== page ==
The global chlor-alkali industry is locked in turbulent times.

As efforts by producers to mitigate the sector’s long-term availability issues have—and continue to—come to fruition, geopolitical wranglings and economic issues have become the main drivers for commerce. And, that sales of a chlor-alkali derivative to European buyers might constitute anti-competitiveness indicates discord at the market's core.

The European Commission is assessing whether imports of chlorine's major downstream product PVC infringed the rights of European producers to carry out business competitively.

This perfect storm of medium to long and short-term conflicts will be explored at the upcoming World Chlor-Alkali Conference in Singapore. Last year, almost 200 chlor-alkali-focused chemicals professionals gathered over two days of presentations and networking sessions. The 27th Tecnon OrbiChem and I•C•I•S World Chlor-Alkali Conference will take place at the ParkRoyal Collection Pickering Hotel in Singapore on the 27th and 28th of June.

This year, a range of speakers—including experts from ResourceWise company Tecnon OrbiChem and I•C•I•S—will present on a diverse range of subjects. 

WCA24 - 600x200px

Boom and Bust in the Chlor-alkali Sector

Back in mid-2020, the chlor-alkali sector was on its knees. One Chinese caustic soda price index had dropped to the lowest point seen throughout the entire decade between January 2014 and January 2024. That price was just $169/ton (excluding VAT).

Of course, among the 25 caustic soda price indexes our chemical intelligence platform OrbiChem360 features, the highest quoted at that time was several hundreds of dollars higher.

And certainly, Chinese caustic soda's lowest price today isn't quite so low as then. However, the highest price point during 2023 was a staggering $2500/ton, seen at a time when price indexes were exceptionally high in Europe and North America. But so far in Q1 2024, the highs—though significant—have not exceeded $1000/ton more than the lowest Chinese price. 

All Eyes on Chlorine

During the first months of a recovery from a recession, it is chlorine prices that recover first. We saw an overall price improvement for chlorine post-2020. Then actually, there was a rapid rise in its price during 2021. The recovery, it appeared, was in progress. 

Soon after however, mitigating factors related to the geopolitical landscape—namely Russia’s war against Ukraine—began to exert a greater impact on prices than the business cycles we have come to understand the chlor-alkali sector by.

That is not to say that the business cycle approach to understanding how the chlor-alkali, chlorine and its derivatives markets operate, are not relevant. Our analysts' eyes remain on the chlorine trade flow graphics and capacity versus output line charts (available in the eBook) within our platform. When we begin to see consistent price upticks, we will inform you.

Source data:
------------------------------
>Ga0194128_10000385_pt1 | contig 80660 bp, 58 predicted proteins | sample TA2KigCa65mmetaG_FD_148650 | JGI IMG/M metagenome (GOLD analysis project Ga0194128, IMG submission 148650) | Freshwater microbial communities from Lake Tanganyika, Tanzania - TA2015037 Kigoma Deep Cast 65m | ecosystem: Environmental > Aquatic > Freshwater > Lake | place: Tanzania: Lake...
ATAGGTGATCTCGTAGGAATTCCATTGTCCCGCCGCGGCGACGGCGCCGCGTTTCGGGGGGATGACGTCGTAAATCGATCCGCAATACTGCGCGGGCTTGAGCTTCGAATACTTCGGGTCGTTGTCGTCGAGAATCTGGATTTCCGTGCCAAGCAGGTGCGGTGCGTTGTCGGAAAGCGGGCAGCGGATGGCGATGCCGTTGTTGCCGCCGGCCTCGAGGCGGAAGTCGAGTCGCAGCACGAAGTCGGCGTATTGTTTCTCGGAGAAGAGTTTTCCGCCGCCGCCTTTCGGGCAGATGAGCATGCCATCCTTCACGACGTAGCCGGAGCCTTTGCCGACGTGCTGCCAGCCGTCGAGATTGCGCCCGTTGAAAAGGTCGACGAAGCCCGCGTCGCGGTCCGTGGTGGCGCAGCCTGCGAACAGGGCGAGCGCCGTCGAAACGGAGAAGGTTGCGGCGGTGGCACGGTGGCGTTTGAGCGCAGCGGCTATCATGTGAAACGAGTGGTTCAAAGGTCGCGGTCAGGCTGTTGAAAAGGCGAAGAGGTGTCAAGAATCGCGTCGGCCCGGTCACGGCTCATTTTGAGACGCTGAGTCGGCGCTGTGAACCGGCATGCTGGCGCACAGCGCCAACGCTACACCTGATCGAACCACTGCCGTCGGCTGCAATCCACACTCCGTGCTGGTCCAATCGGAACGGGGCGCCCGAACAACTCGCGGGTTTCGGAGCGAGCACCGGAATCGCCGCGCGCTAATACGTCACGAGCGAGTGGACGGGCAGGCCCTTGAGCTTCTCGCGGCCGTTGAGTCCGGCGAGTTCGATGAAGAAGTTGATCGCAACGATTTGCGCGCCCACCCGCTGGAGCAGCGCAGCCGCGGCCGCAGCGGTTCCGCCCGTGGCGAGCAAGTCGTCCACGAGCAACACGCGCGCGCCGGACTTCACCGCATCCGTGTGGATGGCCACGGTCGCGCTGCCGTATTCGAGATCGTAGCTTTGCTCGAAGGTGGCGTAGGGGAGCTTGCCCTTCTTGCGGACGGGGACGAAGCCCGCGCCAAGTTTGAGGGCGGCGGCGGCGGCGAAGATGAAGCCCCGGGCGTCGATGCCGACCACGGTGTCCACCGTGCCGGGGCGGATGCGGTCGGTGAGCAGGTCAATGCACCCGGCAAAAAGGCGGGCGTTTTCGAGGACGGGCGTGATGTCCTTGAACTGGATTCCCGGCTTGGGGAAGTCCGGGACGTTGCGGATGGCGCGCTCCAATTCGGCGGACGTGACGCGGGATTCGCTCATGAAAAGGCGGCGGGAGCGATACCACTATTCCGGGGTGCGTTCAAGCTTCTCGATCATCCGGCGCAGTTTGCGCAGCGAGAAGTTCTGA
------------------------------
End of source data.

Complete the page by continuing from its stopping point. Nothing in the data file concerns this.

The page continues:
A bar chart showing import sources for liquid caustic soda to Europe in 2023.

Anti-Dumping of Downstream Product

That anti-dumping investigations progress at a time when China’s caustic soda capacity has grown rapidly will likely hamper export aspirations held by producers there. The country’s supply glut is emerging under an umbrella of dwindling global trade and commerce coupled with precarious shipping and transportation landscapes.

And already, the anti-dumping investigation is having some impact. Our Europe-based chlor-alkali expert Hira Saeed outlines the knock-on effects in our free-to-download eBook. The eBook also contains insights from our China-based consultant Lulu Zhao.


collage-ebook-chlor-alkali-2024

Download your free eBook: Chlor-Alkali Markets: Outlook 2024

Download the eBook

 


What Looming Caustic Soda Crisis?

So much for the looming caustic soda shortage, you may be thinking… Caustic soda—also known as sodium hydroxide—is key to vital manufacturing subsectors. They include pulp and paper, pharmaceuticals, and alumina. It is also an important chemical in the growing electric battery industry.

So, when the inevitable happens, namely when the current downturn ends and recovery begins—as it has without fail for centuries—will chlor-alkali's downstream consumers face rising prices and lack of availability?

Saeed first explored what she perceived at that time as the chemical sector's next global shortage ahead of the June 2022 World Chlor-Alkali Webinar—an event Tecnon OrbiChem co-organizes with I•C•I•S.

Of course, a great deal has happened since Q1 2022, causing extreme demand destruction in many industry sectors. Demand destruction occurs when persistently high prices for goods or products lead to permanently lower demand for it.

When asked about the current state of the "looming shortage", Saeed had this to say: "There will still be a need for more caustic soda capacity at some point in the future.

"A leading factor will be the widespread use of electric vehicles with lithium-ion batteries. This, however, may happen a little later than originally thought as the current economic climate has pushed green initiatives back.

"The US will be short on chlorine in the next couple of years, especially with recent capacity shutdowns. We will have to see how the anti-dumping process pans out before we can be sure how the US will manage its chlor-alkali supply chains," adds Saeed.

For more insights on the drivers and impacts on business in the global caustic soda and chlorine sectors, download the eBook.

Download a free copy of our eBook: Chlor-Alkali Markets: Outlook 2024

Download the eBook